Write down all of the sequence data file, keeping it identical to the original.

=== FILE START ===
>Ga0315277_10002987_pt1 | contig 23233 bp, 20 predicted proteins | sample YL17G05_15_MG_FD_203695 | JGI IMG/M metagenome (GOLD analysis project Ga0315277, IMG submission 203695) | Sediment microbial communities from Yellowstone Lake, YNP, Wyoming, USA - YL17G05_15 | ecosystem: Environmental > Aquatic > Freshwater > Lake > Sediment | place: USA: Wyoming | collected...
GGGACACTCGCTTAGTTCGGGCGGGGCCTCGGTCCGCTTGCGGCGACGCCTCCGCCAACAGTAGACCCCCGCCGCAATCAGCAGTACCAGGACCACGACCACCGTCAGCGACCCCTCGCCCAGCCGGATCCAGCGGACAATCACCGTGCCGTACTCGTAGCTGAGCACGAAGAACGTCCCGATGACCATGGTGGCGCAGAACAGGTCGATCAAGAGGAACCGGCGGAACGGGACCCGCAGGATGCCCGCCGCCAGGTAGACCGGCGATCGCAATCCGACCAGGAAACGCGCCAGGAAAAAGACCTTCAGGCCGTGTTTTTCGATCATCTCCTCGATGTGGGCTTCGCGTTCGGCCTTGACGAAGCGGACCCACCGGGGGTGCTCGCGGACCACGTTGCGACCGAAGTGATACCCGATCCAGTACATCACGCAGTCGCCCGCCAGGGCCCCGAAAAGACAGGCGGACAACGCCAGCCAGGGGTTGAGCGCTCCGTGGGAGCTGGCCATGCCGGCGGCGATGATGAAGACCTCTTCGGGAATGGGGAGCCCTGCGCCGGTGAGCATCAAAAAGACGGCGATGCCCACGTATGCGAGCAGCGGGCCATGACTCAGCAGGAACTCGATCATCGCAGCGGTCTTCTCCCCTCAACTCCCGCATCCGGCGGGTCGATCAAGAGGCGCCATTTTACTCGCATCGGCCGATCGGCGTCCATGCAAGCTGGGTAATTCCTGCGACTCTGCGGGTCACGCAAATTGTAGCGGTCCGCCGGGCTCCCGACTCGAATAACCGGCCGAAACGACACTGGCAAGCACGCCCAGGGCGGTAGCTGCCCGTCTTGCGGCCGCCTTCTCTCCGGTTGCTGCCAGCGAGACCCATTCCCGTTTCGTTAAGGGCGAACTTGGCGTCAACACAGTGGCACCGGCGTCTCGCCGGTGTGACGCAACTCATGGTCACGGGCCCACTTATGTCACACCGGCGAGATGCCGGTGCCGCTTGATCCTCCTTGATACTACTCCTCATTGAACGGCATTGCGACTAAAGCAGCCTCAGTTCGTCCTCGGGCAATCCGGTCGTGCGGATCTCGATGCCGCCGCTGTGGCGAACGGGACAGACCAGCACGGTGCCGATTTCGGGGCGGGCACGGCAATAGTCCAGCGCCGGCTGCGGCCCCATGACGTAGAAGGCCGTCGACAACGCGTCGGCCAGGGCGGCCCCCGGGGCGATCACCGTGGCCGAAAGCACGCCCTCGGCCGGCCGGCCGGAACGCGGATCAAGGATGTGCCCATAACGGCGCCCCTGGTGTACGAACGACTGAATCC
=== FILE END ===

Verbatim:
>Ga0315277_10002987_pt1 | contig 23233 bp, 20 predicted proteins | sample YL17G05_15_MG_FD_203695 | JGI IMG/M metagenome (GOLD analysis project Ga0315277, IMG submission 203695) | Sediment microbial communities from Yellowstone Lake, YNP, Wyoming, USA - YL17G05_15 | ecosystem: Environmental > Aquatic > Freshwater > Lake > Sediment | place: USA: Wyoming | collected...
GGGACACTCGCTTAGTTCGGGCGGGGCCTCGGTCCGCTTGCGGCGACGCCTCCGCCAACAGTAGACCCCCGCCGCAATCAGCAGTACCAGGACCACGACCACCGTCAGCGACCCCTCGCCCAGCCGGATCCAGCGGACAATCACCGTGCCGTACTCGTAGCTGAGCACGAAGAACGTCCCGATGACCATGGTGGCGCAGAACAGGTCGATCAAGAGGAACCGGCGGAACGGGACCCGCAGGATGCCCGCCGCCAGGTAGACCGGCGATCGCAATCCGACCAGGAAACGCGCCAGGAAAAAGACCTTCAGGCCGTGTTTTTCGATCATCTCCTCGATGTGGGCTTCGCGTTCGGCCTTGACGAAGCGGACCCACCGGGGGTGCTCGCGGACCACGTTGCGACCGAAGTGATACCCGATCCAGTACATCACGCAGTCGCCCGCCAGGGCCCCGAAAAGACAGGCGGACAACGCCAGCCAGGGGTTGAGCGCTCCGTGGGAGCTGGCCATGCCGGCGGCGATGATGAAGACCTCTTCGGGAATGGGGAGCCCTGCGCCGGTGAGCATCAAAAAGACGGCGATGCCCACGTATGCGAGCAGCGGGCCATGACTCAGCAGGAACTCGATCATCGCAGCGGTCTTCTCCCCTCAACTCCCGCATCCGGCGGGTCGATCAAGAGGCGCCATTTTACTCGCATCGGCCGATCGGCGTCCATGCAAGCTGGGTAATTCCTGCGACTCTGCGGGTCACGCAAATTGTAGCGGTCCGCCGGGCTCCCGACTCGAATAACCGGCCGAAACGACACTGGCAAGCACGCCCAGGGCGGTAGCTGCCCGTCTTGCGGCCGCCTTCTCTCCGGTTGCTGCCAGCGAGACCCATTCCCGTTTCGTTAAGGGCGAACTTGGCGTCAACACAGTGGCACCGGCGTCTCGCCGGTGTGACGCAACTCATGGTCACGGGCCCACTTATGTCACACCGGCGAGATGCCGGTGCCGCTTGATCCTCCTTGATACTACTCCTCATTGAACGGCATTGCGACTAAAGCAGCCTCAGTTCGTCCTCGGGCAATCCGGTCGTGCGGATCTCGATGCCGCCGCTGTGGCGAACGGGACAGACCAGCACGGTGCCGATTTCGGGGCGGGCACGGCAATAGTCCAGCGCCGGCTGCGGCCCCATGACGTAGAAGGCCGTCGACAACGCGTCGGCCAGGGCGGCCCCCGGGGCGATCACCGTGGCCGAAAGCACGCCCTCGGCCGGCCGGCCGGAACGCGGATCAAGGATGTGCCCATAACGGCGCCCCTGGTGTACGAACGACTGAATCC